Something Swedish

City Girl: “Stadstjejen”


Being from New York City there are a lot of things that I haven’t been exposed to that have been met with great amusement here in Sweden. Yesterday a friend invited me to come with her to take her horse, Wielka, to the vet. After waking up at 6am (unheard of these days and a huge accomplishment in my book), meeting at 7, getting the trailer, and then arriving at the stable by 8 I had to give her a heads up that I was going to act like an excited kid with a new toy.

I explained that this is a known fact because I have shown this behavior before. With cows. You see, there are cows that graze on my in-laws property and having never seen a cow up close and personal, I was completely in awe of them the first time I saw them so close. (who am I kidding, I’m still in awe) I am slightly obsessed with them when we go to visit.  I never would have imagined that cows have such curiosity – before I knew it a crowd forms each time I stood close enough to catch their attention.


I giggle in delight as they all come to say hi, foolishly standing near the fence taking photos, completely unaware of the bull glaring at me until someone tells me that I should move along. They tell me a story of my husbands grandmother needing to fend off a bull by sticking her fingers up its nose. The cows are an everyday thing to my new family, but to me it is still new and amazing, I find them so cute.

I didn’t realize that horses show the same curious behavior and I would be just as entertained and overjoyed. However this time there was no fence in between me and the new animals. When we made our way up the muddy path to the grass pasture there were about 5 or 6 horses that came to say hello as soon as we approached to harness her horse. I never realized how large horses are, which I quickly learned once they surrounded me with curiosity. I, on the other hand, was a giggling fool, so excited to be face to face with horses, a joy which was constantly interrupted by being very startled when they made any movement. I was laughing and amazed all while being frightened and intimidated, which I could only imagine made for a very entertaining image of this city girl. I let out small sounds of nervousness and ducked away when they got too close, I was just happy that I didn’t fall in the mud with iphone in hand.

My friend asked if I wanted rubber boots and a jacket, which thankfully was more of a statement than a question since I didn’t understand that we would be walking through mud and manure to get to the horse. My ideas of what it’s like having a horse was a fantasy delusion. When I was maybe 11 years old I took about three horseback riding lessons, indoors with a small horse, a clean stable, and an instructor holding the reins most of the time. Of course I thought I was a pro and this image of having a horse has always been the one in my mind, not all the hard work and maintenance involved.

And so we drove for an  hour with the horse trailer in tow to the vet in Helsingborg, which is south of Halmstad. It took a few hours, and was a good visit with good news. She got new horse shoes, which was very interesting to watch. First the hoof needs to be filed down and shaped, and then the horse shoe needs to be fitted to her hoof, formed on the anvil, and then nailed in. I never knew there were so many different kinds of horse shoes, why and when horses needed them, and that they can fix problems with the horses legs.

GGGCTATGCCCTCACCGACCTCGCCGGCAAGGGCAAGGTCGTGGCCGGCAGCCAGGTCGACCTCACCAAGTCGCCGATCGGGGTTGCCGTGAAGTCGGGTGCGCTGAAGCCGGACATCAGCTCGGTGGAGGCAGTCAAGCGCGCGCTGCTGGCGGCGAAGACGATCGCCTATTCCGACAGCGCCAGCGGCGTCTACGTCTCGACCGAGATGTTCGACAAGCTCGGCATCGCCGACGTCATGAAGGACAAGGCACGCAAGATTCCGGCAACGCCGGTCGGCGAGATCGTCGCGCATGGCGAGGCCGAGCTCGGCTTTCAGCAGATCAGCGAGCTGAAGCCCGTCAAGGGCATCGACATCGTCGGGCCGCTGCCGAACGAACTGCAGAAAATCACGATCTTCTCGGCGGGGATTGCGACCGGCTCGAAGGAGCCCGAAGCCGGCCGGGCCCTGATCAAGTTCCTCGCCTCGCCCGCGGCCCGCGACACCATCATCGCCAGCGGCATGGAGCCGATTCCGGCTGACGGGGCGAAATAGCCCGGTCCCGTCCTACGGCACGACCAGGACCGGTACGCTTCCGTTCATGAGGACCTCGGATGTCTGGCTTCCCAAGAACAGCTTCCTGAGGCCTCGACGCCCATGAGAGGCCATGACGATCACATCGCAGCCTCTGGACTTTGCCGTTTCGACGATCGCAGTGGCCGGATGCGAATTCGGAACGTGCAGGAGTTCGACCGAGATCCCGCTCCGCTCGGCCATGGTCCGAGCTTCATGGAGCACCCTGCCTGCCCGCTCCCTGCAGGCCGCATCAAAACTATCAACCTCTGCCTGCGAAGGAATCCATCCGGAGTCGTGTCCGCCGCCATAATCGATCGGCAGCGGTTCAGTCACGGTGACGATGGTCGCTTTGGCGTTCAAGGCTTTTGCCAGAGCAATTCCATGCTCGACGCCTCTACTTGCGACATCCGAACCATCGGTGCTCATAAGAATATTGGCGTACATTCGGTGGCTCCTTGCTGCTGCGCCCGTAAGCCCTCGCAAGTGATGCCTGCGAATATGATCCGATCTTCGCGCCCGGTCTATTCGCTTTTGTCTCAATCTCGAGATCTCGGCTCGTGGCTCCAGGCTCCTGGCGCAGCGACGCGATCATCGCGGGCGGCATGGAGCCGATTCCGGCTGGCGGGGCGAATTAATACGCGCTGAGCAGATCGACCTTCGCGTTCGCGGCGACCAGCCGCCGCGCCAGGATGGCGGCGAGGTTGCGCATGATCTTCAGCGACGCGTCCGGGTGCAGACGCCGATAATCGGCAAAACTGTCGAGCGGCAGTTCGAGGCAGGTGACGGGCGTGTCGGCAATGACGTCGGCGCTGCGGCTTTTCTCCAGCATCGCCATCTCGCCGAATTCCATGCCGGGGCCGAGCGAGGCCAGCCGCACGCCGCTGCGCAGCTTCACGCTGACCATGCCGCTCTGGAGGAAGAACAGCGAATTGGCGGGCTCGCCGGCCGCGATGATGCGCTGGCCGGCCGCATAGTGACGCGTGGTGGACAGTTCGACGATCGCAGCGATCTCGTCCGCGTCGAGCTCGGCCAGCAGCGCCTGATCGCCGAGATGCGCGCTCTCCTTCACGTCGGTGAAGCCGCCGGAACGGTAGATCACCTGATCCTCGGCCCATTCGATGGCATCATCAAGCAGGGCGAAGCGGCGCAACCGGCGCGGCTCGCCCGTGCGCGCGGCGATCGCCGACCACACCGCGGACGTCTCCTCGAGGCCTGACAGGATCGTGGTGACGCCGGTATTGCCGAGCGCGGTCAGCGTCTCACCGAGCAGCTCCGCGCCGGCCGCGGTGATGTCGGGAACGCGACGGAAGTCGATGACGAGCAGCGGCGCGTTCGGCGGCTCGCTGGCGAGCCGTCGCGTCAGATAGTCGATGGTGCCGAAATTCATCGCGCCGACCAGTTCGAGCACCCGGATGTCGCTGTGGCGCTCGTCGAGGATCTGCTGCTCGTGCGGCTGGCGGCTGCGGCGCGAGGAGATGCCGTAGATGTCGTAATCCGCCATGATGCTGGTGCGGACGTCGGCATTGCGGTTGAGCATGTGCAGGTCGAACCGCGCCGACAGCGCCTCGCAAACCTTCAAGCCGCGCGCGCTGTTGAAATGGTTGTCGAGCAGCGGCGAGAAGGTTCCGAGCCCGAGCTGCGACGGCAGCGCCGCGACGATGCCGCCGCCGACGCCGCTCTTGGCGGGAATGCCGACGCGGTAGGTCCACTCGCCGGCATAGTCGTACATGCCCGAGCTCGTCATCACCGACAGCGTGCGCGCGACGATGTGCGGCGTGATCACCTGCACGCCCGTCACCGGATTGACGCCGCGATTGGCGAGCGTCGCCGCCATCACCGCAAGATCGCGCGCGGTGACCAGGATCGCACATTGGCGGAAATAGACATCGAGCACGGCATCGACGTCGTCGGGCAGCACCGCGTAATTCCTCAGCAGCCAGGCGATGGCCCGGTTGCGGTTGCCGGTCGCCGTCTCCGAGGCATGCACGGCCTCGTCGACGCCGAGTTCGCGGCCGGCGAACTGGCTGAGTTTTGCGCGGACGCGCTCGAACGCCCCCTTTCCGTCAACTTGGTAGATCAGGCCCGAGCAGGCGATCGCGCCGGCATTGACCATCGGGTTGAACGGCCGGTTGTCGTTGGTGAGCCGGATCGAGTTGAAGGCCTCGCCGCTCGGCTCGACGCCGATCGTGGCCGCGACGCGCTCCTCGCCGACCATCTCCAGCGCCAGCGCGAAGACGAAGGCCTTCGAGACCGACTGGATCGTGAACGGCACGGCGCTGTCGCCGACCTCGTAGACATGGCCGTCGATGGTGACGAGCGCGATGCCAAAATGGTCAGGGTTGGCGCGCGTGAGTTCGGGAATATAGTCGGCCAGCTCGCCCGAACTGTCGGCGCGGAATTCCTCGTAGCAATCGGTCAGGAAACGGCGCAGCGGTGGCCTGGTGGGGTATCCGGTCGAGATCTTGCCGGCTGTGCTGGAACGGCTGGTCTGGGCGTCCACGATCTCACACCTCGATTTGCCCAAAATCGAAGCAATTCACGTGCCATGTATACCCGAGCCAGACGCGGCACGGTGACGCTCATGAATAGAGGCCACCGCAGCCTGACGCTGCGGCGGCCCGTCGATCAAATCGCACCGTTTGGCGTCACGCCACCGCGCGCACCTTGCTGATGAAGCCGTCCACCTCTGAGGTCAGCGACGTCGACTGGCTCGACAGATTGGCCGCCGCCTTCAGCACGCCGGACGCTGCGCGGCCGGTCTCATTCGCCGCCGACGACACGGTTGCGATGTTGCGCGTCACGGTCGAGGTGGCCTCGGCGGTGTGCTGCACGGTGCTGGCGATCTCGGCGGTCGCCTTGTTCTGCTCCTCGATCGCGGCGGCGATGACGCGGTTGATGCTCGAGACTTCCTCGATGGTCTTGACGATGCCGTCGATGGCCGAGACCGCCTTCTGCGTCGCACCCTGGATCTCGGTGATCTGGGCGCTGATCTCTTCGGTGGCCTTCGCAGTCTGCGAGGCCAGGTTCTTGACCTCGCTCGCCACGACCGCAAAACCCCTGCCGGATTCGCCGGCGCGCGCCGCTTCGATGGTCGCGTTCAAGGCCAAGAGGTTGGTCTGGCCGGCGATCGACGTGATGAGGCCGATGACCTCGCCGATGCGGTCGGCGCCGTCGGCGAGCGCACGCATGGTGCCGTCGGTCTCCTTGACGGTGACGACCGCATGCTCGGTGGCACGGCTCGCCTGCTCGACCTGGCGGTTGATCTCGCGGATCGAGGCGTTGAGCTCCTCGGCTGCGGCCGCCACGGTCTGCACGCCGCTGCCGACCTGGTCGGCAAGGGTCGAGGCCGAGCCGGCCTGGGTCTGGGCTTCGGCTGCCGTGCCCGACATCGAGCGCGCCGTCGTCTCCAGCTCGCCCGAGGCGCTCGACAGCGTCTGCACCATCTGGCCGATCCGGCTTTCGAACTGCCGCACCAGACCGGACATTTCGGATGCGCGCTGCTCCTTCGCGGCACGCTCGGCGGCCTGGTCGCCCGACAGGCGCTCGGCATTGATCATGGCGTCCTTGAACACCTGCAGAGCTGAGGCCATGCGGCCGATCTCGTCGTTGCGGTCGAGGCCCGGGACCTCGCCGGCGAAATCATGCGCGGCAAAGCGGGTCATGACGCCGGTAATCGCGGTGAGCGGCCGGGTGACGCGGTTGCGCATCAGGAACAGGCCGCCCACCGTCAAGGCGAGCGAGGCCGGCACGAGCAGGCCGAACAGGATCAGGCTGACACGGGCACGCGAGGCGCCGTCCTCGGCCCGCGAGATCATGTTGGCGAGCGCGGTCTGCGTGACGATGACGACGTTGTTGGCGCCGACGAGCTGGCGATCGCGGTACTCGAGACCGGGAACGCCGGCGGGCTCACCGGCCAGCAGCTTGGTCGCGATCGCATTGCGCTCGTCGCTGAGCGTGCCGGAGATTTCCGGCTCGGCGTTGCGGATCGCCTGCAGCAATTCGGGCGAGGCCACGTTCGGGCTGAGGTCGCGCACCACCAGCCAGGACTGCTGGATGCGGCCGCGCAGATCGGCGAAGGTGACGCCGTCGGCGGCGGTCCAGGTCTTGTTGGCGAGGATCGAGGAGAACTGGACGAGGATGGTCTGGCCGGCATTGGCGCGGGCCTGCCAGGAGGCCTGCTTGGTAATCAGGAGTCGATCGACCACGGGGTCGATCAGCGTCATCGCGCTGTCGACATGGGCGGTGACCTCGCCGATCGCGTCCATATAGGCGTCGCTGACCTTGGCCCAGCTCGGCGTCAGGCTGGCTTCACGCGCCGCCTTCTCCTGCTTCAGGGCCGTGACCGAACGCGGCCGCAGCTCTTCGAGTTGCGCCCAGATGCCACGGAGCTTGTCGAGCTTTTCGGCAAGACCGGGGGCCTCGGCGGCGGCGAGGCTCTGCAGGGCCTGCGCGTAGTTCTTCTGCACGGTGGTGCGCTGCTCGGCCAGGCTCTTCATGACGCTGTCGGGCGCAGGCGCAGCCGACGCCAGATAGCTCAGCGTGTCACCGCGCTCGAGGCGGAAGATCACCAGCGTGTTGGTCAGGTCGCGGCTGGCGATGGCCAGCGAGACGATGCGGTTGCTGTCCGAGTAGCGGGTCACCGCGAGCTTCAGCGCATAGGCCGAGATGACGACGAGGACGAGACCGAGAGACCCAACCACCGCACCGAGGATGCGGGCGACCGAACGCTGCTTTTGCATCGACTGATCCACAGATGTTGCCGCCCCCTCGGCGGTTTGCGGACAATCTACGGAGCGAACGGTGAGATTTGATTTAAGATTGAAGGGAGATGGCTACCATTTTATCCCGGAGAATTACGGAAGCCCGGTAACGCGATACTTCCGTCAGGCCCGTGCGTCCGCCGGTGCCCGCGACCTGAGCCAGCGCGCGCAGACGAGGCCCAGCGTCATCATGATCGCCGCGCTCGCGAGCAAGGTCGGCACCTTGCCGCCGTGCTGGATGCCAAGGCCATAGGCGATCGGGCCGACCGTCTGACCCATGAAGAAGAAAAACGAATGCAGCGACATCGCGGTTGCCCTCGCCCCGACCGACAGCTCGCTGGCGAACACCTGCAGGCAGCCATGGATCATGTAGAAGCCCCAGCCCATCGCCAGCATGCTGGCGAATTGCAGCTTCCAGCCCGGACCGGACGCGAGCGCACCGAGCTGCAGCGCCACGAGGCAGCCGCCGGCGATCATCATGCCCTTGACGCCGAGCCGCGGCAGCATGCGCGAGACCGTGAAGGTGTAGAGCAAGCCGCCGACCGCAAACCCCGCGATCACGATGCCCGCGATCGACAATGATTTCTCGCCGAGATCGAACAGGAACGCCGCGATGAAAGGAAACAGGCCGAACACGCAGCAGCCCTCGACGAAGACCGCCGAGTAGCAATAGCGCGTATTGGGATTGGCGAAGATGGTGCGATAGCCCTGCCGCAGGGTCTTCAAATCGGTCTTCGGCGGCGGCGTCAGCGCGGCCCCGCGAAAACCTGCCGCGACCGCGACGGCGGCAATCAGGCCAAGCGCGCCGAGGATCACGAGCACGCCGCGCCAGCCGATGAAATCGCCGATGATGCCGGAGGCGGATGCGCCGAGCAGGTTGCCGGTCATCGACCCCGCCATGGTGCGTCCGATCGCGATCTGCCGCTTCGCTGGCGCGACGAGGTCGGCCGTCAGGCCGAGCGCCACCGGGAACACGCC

It was quite an experience for a city girl to spend the day with a horse, helping out with walking her, feeding her, wrapping her legs, blanketing her, and everything in between. I asked a lot of questions (maybe too many, and maybe some were silly) and felt like I learned a lot. At the end of the day I was no longer jumpy and scared of the huge animal, but instead felt like I understood her a bit more. It sure is a lot of work and I was exhausted but it is something I would certainly do again even if it means coming home smelling like mud and manure in desperate need of a shower and a nap. Who can resist this beautiful face!?


9 thoughts on “City Girl: “Stadstjejen”

  1. Wonderful narrative, Meg!! And of course, the last picture of the “horse’s face” was just great . . . good to see the ‘city girl’ experiencing so much country.

  2. Hi Megalagom,

    My boyfriend is from Sweden and moved to Germany for me. I love reading your blog to see what it’s like living in Sweden. I love going there. I have also been an expat (in France – I’m back in Germany since 2009) plus an exchange student to the US when I was 16, so I know what it’s like.
    My blog is in German (I write about baking, Sweden, and a little bit of decoration). I put you in the expat section of my blogroll because I really enjoy reading your posts. That way I keep up with my English as well. Thanks so much for sharing!

    • Hi Barbara! Where in Sweden is your boyfriend from/where do you visit? I’m so happy that you you enjoy my blog and thank you so much for adding me to your blogroll!! Great that you can relate to being an expat- might I ask why he moved there and you not here? Is it something that you are looking to do in the future? When I have time I will certainly put some of your posts through google translate! Those cupcakes look yummy!

      • Hi! He’s from Jämtland. That’s also where we visit. He came to Germany because his company could easily move him here. But I’m definitely interested in moving to Sweden one day. Glad that you liked my cupcakes!! 🙂

  3. I find cows fascinating too. I think it’s their great soulful eyes………..there’s a story in them.

  4. Maybe that organic reindeer farm wasn’t so far fetched an idea after all . . . .

  5. Pingback: Family Weekend: “Familjen Helgen” « Something Swedish

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